• Today there are several hundred thousand settlers in occupied territory even though the international

  • community considers them illegal.

  • By the late 1980s, Palestinian frustration exploded into the Intifada, which is the the Arabic word

  • for uprising.

  • It began with mostly protests and boycotts but soon became violent, and Israel responded

  • with heavy force.

  • A couple hundred Israelis and over a thousand Palestinians died in the first Intifada.

  • Around the same time, a group of Palestinians in Gaza, who consider the PLO too secular and

  • too compromise-minded, created Hamas, a violent extremist group dedicated to Israel's destruction.

  • By the early 1990s, it's clear that Israelis and Palestinians have to make peace, and leaders

  • from both sides sign the Oslo Accords.

  • This is meant to be the big, first step toward Israel maybe someday withdrawing from the Palestinian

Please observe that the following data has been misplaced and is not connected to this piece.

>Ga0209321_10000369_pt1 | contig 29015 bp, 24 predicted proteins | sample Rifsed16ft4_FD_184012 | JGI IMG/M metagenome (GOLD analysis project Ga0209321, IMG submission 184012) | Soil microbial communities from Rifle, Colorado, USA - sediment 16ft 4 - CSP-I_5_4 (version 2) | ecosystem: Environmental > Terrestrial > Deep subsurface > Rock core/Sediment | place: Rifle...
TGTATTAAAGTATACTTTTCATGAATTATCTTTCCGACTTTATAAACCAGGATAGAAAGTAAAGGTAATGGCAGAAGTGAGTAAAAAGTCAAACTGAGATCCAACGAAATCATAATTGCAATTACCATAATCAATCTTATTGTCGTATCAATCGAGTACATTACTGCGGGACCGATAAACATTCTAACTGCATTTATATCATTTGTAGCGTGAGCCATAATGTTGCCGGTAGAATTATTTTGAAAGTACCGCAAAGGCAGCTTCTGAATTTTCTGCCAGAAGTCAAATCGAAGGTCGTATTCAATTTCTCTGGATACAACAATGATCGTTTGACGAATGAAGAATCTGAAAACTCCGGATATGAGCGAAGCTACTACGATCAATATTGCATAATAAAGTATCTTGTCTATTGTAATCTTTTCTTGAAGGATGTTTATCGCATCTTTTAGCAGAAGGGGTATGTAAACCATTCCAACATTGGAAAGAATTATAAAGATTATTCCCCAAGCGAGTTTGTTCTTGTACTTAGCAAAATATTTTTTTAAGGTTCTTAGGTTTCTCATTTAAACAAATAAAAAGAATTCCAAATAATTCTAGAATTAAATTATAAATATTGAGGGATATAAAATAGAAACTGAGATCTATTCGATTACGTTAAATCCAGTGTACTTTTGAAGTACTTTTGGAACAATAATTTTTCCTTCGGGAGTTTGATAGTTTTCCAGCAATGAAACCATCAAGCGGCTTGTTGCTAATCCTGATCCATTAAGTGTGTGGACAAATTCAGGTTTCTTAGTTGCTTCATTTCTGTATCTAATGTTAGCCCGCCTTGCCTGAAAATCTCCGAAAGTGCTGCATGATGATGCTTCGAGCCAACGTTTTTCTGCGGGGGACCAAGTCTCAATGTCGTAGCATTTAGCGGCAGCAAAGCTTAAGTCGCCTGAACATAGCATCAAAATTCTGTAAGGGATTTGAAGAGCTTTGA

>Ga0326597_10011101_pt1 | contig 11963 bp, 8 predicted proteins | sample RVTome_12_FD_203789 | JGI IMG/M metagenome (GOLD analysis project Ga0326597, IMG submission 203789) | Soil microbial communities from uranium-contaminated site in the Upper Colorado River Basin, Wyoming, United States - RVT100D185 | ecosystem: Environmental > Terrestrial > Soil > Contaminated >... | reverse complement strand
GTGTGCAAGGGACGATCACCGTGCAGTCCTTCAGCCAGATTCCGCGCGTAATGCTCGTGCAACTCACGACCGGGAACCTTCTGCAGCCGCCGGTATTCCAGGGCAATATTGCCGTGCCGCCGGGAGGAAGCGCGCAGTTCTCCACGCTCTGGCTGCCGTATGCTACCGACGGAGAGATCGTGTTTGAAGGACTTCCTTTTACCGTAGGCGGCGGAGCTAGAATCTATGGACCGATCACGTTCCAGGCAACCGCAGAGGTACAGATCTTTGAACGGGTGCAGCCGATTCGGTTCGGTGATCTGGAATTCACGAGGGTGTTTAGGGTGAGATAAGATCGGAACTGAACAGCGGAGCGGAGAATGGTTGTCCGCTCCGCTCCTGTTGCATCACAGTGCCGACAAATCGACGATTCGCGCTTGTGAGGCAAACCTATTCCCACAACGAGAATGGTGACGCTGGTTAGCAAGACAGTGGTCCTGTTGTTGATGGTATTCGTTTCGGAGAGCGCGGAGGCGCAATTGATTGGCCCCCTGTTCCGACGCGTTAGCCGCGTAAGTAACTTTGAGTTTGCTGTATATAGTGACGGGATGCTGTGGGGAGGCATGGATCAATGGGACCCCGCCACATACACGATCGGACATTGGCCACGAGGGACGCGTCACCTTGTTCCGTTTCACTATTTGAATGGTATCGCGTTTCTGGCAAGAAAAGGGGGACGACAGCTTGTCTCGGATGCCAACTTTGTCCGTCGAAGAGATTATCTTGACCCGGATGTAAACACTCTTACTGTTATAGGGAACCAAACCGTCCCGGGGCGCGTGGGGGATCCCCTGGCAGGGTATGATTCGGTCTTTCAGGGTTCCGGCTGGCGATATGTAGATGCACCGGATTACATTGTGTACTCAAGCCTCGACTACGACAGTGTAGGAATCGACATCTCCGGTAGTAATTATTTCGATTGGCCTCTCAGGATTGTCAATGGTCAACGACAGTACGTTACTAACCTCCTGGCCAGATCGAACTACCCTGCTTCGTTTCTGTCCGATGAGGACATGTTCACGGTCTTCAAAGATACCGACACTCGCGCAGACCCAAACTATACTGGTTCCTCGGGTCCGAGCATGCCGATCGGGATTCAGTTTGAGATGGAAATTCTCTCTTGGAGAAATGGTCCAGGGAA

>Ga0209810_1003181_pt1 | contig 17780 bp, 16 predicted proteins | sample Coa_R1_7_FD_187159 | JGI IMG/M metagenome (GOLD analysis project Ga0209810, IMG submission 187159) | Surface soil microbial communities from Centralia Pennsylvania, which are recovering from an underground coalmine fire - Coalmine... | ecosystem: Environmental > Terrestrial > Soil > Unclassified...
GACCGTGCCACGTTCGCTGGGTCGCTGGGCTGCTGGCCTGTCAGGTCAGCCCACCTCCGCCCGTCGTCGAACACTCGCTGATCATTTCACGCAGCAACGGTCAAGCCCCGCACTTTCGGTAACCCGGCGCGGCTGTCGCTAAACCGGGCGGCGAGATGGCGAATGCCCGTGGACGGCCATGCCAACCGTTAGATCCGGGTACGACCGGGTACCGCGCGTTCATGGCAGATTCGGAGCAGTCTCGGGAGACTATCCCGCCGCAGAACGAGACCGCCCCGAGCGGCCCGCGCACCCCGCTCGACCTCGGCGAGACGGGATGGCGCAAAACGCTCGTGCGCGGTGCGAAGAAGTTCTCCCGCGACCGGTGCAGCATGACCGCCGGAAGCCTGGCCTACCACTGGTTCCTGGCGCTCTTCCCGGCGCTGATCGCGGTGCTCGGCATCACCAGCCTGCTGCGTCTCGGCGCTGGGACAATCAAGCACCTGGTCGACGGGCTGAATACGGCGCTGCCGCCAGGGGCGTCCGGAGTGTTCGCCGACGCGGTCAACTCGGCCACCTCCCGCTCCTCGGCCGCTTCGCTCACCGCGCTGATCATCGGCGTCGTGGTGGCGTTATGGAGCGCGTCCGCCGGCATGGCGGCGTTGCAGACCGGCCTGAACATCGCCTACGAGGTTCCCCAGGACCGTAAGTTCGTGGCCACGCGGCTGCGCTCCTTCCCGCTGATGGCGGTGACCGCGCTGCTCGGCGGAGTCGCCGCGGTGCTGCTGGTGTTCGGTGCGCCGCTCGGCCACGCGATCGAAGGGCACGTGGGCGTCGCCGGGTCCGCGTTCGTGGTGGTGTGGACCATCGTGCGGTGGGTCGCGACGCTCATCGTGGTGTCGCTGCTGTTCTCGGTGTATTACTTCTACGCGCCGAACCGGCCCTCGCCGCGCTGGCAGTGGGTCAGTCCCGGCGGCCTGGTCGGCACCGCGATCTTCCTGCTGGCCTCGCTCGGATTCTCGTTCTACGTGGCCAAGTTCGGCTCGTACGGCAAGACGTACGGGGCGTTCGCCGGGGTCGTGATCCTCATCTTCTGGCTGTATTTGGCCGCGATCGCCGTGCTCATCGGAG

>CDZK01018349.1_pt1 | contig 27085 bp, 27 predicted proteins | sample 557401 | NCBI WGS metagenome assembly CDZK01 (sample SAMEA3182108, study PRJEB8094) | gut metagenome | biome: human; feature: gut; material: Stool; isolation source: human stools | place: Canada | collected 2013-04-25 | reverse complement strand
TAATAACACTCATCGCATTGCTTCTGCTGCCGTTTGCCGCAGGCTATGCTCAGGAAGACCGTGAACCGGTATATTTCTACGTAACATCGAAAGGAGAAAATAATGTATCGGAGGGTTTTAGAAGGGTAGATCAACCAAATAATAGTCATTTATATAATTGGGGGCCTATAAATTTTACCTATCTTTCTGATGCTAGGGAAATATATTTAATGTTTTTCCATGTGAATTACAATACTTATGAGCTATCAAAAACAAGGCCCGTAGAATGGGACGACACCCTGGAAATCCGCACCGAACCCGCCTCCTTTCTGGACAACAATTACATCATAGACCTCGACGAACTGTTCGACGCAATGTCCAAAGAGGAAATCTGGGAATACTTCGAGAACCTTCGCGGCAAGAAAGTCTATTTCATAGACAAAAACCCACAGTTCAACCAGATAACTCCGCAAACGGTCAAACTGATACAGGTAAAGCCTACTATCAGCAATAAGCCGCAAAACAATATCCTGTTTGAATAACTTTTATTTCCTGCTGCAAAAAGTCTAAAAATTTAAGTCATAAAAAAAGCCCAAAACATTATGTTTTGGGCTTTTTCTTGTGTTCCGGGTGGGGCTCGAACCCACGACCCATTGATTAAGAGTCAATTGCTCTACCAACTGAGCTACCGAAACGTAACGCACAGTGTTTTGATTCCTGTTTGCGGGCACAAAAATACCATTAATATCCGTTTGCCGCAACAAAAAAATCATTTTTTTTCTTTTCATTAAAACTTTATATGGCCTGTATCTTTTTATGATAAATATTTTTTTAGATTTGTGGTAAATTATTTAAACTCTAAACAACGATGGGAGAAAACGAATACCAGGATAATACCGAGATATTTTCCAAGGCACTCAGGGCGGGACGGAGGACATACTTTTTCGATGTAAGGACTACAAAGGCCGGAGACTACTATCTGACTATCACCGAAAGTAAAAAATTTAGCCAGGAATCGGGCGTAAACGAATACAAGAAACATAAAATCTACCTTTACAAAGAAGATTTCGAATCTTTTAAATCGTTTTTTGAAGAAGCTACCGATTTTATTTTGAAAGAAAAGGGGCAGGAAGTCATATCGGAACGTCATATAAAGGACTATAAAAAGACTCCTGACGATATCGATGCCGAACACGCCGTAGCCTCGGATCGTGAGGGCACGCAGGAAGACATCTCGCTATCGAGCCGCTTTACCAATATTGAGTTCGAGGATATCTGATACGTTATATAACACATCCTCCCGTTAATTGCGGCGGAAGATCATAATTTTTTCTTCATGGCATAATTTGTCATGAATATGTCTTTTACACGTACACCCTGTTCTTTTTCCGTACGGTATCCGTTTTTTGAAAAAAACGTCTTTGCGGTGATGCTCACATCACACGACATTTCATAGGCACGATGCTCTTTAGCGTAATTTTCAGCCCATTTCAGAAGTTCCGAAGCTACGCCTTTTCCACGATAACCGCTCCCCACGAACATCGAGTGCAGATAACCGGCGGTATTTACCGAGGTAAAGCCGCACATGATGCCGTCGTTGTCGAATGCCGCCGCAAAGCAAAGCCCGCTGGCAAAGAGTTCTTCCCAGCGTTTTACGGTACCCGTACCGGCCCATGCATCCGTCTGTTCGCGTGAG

• territories, and allowing an independent Palestine.

  • The Oslo Accords establish the Palestinian Authority, allowing Palestinians a little

  • bit of freedom to govern themselves in certain areas.

  • Hard-liners on both sides opposed the Oslo accords. Members of Hamas launch suicide bombings

  • to try to sabotage the process.

  • The Israeli right protests peace talks, with ralliers calling Prime Minister Yitzhak Rabin

  • a traitor and a Nazi.

  • Not long after Rabin signs the second round of Oslo Accords, a far-right Israeli shoots

  • him to death in Tel Aviv.

  • This violence showed how the extremists on both sides can use violence to derail peace,

  • and keep a permanent conflict going as they seek the other side's total destruction.

  • That's a dynamic that's been around ever since.

  • Negotiations meant to hammer out the final details on peace drag on for years, and a

  • big Camp David Summit in 2000 comes up empty.

  • Palestinians come to believe that

  • peace isn't coming, and rise up in a Second Intifada, this one much more violent than

  • the first.

  • By the time it wound down a few years later,

  • about 1,000 Israelis and 3,200 Palestinians had died.